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They Shall Have Stars (1956)

by James Blish

Other authors: See the other authors section.

Series: Cities in Flight (1), Villes Nomades (01), Cities in Flight: Chronological order (1)

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3961046,486 (3.35)19



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Showing 1-5 of 10 (next | show all)
The book is okay. It does a decent job of setting up its characters, and establishing the technologies that will appear in future books in the series. However, always skates on the edge of turning into the Exciting Adventures Of Nothing Happening. ( )
  Count_Zero | Jul 7, 2020 |
They Shall Have Stars is the first novel in the four part Cities in Flight series, written in 1956 it's not particularly well known but is nonetheless quite a good little tale. It follows two people caught up within a dystopian style American future where paranoia reigns supreme and within government projects secret research on life extension and gravity are being done - whilst not a seemingly interesting subject in and of itself, it is actually interesting and is the groundwork for further expansion of the story in the following books. ( )
  HenriMoreaux | Apr 21, 2018 |
A good start to the series even if the author does say to start with another book. ( )
  sundowneruk | Feb 2, 2016 |
I recently got the urge to re-read James Blish's 'Cities in Flight', a sequence that I enjoyed greatly when I was first discovering science fiction in the 1970s and which I re-read fairly regularly up to my twenties. When I first came across the novels, I read them almost in reverse order; this time, I have started with the first novel in the sequence, 'They shall have stars'. (Note: the whole sequence has since been reissued bound together as one book; but I first read it as four separate novels, and my Arrow UK paperbacks, dating from the 1970s, are similarly separated; so it'll be four reviews in due course, and I shall bring all of them together on my separate reviews blog, 'Deep Waters Reading' [http://deepwatersreading.wordpress.com/].)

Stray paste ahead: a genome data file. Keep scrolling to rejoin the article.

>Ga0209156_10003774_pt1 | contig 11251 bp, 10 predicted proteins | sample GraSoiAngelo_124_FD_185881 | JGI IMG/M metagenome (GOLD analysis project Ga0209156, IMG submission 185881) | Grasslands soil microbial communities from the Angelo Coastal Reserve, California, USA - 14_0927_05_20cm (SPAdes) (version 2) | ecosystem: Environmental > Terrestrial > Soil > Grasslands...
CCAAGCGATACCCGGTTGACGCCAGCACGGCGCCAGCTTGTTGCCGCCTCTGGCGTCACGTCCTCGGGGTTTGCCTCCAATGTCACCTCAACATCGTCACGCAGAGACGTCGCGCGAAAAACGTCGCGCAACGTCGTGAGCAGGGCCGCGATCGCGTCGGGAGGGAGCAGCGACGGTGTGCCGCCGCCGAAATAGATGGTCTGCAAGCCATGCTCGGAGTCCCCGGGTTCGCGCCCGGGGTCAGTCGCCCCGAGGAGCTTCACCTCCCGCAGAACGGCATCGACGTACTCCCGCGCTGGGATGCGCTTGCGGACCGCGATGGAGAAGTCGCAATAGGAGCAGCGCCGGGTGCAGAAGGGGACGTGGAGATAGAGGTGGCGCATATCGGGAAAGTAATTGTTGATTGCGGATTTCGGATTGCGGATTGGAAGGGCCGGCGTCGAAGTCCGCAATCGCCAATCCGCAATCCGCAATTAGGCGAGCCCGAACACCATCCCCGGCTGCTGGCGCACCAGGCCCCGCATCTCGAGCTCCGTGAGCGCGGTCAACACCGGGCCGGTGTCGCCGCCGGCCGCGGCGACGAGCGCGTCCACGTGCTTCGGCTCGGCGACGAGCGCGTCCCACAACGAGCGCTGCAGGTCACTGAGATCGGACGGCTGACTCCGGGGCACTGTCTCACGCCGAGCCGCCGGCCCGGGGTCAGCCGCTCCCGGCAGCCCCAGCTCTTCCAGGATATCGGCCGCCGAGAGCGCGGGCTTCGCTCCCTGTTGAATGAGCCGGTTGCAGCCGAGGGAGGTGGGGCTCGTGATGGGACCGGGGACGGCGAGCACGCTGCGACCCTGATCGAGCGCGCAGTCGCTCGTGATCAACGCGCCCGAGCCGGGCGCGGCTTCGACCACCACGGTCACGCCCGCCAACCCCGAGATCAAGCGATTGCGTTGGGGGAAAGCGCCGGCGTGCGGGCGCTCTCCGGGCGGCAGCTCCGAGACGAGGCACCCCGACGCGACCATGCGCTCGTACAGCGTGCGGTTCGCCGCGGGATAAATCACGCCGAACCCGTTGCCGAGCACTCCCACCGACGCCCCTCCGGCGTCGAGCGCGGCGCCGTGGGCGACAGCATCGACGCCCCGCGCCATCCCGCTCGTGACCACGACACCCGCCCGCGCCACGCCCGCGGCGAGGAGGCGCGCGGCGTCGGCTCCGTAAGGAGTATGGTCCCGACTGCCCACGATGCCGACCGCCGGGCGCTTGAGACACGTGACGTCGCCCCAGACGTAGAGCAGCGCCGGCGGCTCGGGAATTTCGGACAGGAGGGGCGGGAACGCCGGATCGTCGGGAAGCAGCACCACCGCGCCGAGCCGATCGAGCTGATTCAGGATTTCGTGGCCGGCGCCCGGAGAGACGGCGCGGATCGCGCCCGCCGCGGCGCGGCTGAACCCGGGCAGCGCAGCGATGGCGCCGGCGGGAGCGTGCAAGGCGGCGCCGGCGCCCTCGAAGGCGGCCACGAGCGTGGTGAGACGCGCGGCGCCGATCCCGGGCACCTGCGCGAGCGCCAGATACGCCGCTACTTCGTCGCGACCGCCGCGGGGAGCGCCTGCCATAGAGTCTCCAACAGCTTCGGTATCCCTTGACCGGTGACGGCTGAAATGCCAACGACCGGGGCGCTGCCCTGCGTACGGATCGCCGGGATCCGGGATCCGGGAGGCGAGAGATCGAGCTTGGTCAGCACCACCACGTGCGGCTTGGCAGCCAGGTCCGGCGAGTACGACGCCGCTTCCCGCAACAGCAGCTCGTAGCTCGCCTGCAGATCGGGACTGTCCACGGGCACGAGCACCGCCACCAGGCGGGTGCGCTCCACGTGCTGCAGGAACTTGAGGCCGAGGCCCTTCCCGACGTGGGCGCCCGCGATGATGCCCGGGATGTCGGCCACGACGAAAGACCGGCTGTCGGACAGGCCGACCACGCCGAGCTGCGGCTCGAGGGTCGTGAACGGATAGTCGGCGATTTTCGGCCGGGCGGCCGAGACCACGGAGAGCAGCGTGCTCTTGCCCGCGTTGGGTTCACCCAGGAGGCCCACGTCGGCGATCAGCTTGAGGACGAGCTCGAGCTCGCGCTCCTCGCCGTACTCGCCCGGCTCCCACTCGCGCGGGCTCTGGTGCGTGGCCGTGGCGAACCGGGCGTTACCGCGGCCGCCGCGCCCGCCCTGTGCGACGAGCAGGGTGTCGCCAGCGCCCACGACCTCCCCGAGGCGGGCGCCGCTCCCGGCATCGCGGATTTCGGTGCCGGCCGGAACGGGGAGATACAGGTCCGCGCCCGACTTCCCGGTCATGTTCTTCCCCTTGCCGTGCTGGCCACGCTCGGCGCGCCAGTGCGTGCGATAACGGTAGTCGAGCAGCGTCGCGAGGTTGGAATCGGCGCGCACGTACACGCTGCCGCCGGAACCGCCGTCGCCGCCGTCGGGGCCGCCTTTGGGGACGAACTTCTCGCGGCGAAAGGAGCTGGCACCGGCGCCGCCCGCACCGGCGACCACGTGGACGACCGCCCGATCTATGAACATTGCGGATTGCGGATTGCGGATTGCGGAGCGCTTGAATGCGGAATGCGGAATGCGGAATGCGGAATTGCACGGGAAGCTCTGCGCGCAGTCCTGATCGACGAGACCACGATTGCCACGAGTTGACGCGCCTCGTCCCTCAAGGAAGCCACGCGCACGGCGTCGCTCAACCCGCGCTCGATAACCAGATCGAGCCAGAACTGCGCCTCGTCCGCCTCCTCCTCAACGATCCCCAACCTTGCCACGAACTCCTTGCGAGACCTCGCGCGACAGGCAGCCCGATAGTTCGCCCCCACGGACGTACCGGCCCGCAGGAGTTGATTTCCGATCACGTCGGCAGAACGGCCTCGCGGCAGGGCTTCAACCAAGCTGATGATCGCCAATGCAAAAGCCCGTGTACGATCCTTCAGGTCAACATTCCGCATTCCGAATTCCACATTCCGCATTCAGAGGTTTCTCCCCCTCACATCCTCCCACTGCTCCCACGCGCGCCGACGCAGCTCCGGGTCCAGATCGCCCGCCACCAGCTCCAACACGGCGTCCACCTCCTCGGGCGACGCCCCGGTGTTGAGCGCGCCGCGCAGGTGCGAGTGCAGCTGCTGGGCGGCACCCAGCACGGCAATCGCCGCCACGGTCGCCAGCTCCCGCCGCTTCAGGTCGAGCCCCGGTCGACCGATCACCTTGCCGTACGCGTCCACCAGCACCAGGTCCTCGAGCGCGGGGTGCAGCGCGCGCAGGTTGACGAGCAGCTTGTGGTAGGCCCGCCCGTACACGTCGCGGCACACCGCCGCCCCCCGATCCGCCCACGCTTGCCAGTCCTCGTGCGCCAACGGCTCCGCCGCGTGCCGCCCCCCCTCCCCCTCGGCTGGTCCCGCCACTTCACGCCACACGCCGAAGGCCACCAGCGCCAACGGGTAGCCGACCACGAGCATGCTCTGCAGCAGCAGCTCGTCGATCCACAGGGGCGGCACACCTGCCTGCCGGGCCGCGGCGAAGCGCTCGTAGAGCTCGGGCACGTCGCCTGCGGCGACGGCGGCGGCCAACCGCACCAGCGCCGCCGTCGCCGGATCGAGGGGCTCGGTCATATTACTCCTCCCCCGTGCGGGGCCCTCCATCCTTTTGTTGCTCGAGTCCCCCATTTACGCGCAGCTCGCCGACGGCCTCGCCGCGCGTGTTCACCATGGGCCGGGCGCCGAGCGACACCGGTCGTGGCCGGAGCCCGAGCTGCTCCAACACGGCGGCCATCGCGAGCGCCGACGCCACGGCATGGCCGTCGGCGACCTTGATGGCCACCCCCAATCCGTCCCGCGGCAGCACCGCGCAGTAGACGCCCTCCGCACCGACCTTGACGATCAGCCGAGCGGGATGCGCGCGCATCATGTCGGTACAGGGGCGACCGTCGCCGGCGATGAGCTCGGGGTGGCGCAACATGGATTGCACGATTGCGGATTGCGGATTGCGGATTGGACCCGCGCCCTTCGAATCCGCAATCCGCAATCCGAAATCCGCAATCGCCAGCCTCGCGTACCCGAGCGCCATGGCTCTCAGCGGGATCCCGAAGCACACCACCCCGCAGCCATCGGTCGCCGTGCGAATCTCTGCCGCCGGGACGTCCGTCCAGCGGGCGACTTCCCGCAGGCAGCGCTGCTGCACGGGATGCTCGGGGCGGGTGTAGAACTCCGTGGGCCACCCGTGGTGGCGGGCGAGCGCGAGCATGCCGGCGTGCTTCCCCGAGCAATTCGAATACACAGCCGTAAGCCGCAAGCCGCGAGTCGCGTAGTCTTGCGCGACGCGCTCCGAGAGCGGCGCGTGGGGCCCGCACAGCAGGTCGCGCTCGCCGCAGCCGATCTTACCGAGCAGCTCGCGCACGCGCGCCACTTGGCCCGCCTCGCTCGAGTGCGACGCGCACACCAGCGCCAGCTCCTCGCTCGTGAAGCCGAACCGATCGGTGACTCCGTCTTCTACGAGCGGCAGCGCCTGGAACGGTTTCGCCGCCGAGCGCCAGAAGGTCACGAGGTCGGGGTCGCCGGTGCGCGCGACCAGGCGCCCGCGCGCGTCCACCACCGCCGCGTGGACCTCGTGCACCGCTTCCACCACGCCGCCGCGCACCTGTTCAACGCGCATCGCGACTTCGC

Anyway, I hope the rest of my re-read of 'Cities in Flight' comes up better than this. It wasn't just that the writing was so very 1950s; it wasn't just that the science - especially in light of what we now know about Jupiter - now comes up so very badly wrong. It wasn't even that the setting of the novel, which in 1954 was the impossibly distant year of 2018, had so very few matches with the reality of the early 21st century, either in technology, society or international politics (although interestingly, the two female characters in the novel are neither ciphers nor do they conform 100% to traditional male stereotypes of women) (more like about 45%, I'd reckon). It was the way in which so much of the novel - about 2/3rds - is characters sat in offices or restaurants doing the "Now tell me, Professor" thing. Most of the novel is just two big expository lumps. And whilst the science sounds plausible - Blish's day job was as a biologist for the Pfizer company, thinly disguised as 'Pfitzner' in the novel - it's only really good for what he knew. His planetary science was pretty shaky, even for the state of knowledge of the day. I can stand science fiction becoming out-of-date - after all, despite what a lot of people think, SF isn't prediction - but when the whole story hinges on a number of different scientific scenarios, all of which turned out to be wrong, it rather impacts the tale.

The political landscape of the book is interesting; the USA and the Soviet Union have become more like each other as the Cold War dragged on, to the extent that the USA is now an almost totalitarian state, in the interests of loyalty. Those with a bent for political commentary will smile a bit at this, because many believe that is rapidly coming true; but Blish's idea of how this might happen and what it could look like is pretty heavy-handed, and so really didn't work for me.